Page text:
Phoebe Shambaugh1
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  • 1 PhD candidate, Humanitarian and Conflict Response Institute, University of Manchester
Editor’s Introduction
in Journal of Humanitarian Affairs

After a special curated issue on humanitarian history and communications (JHA, 3:2) and a themed one on the politics of infectious disease (JHA, 3:3), it is therefore apt that the Journal of Humanitarian Affairs publishes a general issue of articles that challenge us to think with both new research methods and partnerships, and to reflect on the events which have brought us here. If there is a thread which runs through this issue, perhaps it is most concretely focused on the relationship between humanitarianism – as an ideology, a discourse and a practice – and the people it proposes to help. This collection of articles and reflections encourages us to think again, and deeply, about a long-standing question in the professional and academic field, that of the role of the narrator and the ‘filter’ (see Pacoma et al., ‘Resilience Unfiltered: Local Understandings of Resilience after Typhoon Haiyan in Tacloban City, Philippines’, this issue) in humanitarian response. In each their own way, these articles talk about transformation – some more overtly than others – and ask us to consider the implications of this proposition.

This issue also marks our entry into the third year of the COVID-19 pandemic. Each of the previous general issue introductions have used the pandemic as a thread; this one will be no exception. As we enter a new phase of ‘opening-up’ (I write in February 2022) and ‘return to normalcy’ in the Global North, we mark heightening tensions and renewed violence geopolitically, with new forms of misinformation, posturing and political division. The pandemic continues to heighten inequalities in wealth and quality of life, both within and across national borders. Nevertheless, in this issue, COVID-19 is perhaps most notable by its absence – this is itself the new normalcy, where the pandemic is reduced to allusions to remote research methods and included in research limitations. It is not yet clear whether the distanced collaborations enforced by the travel restrictions contribute to redistribution of authorial power when writing on humanitarianism, or simply a filtering of common hierarchies through new lenses.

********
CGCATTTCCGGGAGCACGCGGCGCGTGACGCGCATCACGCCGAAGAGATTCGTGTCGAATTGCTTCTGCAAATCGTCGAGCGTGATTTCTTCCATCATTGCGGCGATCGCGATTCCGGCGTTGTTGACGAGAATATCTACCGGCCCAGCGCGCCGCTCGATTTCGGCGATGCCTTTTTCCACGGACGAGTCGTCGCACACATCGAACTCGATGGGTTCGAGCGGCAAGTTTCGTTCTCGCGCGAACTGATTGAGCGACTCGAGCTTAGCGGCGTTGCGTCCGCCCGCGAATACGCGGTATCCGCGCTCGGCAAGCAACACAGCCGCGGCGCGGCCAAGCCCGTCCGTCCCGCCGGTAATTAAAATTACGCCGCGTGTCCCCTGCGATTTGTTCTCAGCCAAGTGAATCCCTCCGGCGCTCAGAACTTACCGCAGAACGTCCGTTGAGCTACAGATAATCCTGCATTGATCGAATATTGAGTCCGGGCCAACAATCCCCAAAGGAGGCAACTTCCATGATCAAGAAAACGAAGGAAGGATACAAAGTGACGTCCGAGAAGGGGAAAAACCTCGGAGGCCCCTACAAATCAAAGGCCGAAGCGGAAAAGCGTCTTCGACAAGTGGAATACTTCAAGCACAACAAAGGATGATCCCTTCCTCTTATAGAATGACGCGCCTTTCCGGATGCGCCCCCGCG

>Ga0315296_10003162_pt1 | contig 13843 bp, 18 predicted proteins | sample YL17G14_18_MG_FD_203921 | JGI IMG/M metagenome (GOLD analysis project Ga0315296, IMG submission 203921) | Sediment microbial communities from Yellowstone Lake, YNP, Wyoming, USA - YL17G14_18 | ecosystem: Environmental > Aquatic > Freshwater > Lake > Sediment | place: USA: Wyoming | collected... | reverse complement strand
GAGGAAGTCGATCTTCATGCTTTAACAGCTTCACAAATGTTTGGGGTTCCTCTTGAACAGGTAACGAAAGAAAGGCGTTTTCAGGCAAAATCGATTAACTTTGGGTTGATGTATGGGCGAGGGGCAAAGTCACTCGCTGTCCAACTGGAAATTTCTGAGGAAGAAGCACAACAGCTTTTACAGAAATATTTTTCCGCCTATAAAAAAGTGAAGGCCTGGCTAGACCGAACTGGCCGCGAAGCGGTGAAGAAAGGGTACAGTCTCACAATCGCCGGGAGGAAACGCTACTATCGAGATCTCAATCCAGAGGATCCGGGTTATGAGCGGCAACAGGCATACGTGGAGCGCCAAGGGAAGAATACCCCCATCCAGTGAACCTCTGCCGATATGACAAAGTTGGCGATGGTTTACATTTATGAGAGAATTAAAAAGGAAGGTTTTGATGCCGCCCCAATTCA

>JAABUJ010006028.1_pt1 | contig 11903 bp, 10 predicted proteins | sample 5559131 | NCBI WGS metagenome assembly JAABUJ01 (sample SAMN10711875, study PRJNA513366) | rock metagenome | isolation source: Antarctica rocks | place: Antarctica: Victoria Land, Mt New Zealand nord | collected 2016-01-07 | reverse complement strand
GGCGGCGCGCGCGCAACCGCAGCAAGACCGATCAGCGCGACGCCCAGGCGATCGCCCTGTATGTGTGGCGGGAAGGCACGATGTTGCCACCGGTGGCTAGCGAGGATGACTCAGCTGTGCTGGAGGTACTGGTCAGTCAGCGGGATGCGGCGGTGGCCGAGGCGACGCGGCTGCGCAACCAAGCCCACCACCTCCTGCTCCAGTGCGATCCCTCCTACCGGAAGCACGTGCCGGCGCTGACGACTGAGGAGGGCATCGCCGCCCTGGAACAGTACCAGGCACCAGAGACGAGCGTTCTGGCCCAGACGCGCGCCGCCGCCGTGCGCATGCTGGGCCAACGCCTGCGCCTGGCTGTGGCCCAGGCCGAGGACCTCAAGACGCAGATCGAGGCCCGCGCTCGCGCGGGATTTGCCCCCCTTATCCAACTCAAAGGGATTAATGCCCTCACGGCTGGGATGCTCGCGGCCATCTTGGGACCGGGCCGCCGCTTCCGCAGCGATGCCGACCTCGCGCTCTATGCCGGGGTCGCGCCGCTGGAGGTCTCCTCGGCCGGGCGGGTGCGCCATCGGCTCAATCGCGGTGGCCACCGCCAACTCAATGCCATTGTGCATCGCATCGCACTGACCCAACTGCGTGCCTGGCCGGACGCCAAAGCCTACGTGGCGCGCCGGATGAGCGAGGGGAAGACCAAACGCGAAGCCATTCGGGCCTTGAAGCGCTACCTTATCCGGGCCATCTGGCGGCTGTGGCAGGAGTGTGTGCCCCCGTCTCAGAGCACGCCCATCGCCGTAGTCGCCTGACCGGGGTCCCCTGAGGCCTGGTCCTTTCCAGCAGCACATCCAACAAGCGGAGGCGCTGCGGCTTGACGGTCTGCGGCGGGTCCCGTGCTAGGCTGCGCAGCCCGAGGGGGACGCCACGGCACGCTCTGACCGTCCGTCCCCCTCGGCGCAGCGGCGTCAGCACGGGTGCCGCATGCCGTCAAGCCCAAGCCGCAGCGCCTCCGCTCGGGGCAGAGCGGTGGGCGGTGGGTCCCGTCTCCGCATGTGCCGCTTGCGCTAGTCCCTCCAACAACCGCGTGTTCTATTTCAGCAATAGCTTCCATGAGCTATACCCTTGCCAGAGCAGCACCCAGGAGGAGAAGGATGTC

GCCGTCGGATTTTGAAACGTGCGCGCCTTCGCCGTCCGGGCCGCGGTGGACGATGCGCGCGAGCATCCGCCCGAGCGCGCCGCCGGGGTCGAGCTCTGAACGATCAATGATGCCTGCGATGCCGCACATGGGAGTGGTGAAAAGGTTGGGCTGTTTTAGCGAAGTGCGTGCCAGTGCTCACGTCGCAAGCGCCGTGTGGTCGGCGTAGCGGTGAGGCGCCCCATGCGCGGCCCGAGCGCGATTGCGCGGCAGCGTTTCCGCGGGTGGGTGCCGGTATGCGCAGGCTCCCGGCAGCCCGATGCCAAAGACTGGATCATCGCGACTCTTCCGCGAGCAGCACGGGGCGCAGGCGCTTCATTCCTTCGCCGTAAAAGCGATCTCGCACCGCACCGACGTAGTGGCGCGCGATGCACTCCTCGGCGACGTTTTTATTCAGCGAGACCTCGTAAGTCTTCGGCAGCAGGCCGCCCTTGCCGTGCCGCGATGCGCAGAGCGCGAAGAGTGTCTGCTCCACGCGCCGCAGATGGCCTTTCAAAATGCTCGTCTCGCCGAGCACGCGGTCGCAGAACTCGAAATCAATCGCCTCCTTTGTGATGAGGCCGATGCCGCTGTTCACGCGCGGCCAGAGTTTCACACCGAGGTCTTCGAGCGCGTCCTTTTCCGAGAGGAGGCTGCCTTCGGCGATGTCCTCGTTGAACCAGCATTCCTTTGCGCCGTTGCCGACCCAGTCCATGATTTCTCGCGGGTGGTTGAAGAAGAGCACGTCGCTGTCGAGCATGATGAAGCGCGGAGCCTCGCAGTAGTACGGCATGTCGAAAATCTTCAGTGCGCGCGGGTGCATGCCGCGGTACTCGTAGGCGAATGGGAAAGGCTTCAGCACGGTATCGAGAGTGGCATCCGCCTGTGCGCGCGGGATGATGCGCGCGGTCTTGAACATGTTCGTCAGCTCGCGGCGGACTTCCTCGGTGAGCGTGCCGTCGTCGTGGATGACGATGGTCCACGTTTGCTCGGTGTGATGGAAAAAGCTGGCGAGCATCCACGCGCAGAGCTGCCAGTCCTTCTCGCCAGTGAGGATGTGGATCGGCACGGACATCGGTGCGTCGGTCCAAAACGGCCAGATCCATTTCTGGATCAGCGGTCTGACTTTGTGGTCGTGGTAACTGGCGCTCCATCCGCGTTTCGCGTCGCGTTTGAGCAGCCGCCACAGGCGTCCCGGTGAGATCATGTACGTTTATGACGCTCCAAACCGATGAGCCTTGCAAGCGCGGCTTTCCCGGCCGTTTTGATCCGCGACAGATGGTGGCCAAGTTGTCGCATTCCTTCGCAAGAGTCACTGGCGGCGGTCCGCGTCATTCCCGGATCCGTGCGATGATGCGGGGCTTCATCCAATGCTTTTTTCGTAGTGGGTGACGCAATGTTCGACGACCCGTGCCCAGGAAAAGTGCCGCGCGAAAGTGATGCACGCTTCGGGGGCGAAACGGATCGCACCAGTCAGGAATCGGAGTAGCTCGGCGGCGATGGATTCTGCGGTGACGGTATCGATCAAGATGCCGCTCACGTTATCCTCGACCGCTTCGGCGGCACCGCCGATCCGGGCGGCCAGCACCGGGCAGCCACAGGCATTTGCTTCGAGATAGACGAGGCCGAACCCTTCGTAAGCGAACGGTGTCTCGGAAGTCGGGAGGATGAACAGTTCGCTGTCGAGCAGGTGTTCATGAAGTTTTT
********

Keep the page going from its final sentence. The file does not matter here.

The articles in this issue offer a range of methodological and conceptual approaches to consider these questions. Ranging from secondary reviews and discourse analysis to qualitative household surveys and participatory action research, they encourage us as academics and as practitioners to reflect on how we understand, learn and listen to people affected by conflict and disaster.

The first research article, by Diego Meza, explores the discourses of humanitarianism, notably resilience and compassion as tools of governance and coercive power in the response to internal displacement in Colombia under President Santos (2010–18). Meza argues that through these dual languages of humanitarian governance, ‘the political problem of dispossession’ by the neoliberal developmental state ‘is transformed into an administrative problem’ which is normalised and depoliticised. In doing so, he contributes to a long lineage of analyses unpacking the instrumentalisation of humanitarian language to fulfil coercive functions.

Meza’s paper offers a critical preface to the next three research articles, which each in their own way reflect on the relation between the humanitarian sector and its constituent as a relation of power. While the topics and mode of intervention vary, this collection of articles invites us to consider the importance of local, socially embedded meanings in humanitarianism and the potential difference between local understandings and expert analyses and norms.

The first of these empirical articles, by Ara Joy Pacoma, Yvonne Su and Angelie Genotiva, is the output of collaboration with local researchers to explore and address local understandings, conceptions and expressions of resilience among people affected by disaster – in this case Typhoon Haiyan in Tacloban, Philippines. This article therefore addresses literature in two directions – the first regards analyses of translations of concepts and language and the political implication for translating international normative terms into local contexts through interventions by internationally trained experts, while the second contributes to locally grounded understandings of resilience and recovery. The research proposes to counter this through the emphasis of local, and locally embedded, lead researchers. The authors adopt the concept of ‘filtering’ to describe the process through which concepts are translated and interpreted in local context and in their research they uncover alternative meanings of resilience which are social and relational. These meanings, embedded in networks of exchange and assistance, including both local and transnational support, challenge the imported humanitarian-development definition of resilience as ‘build back better’.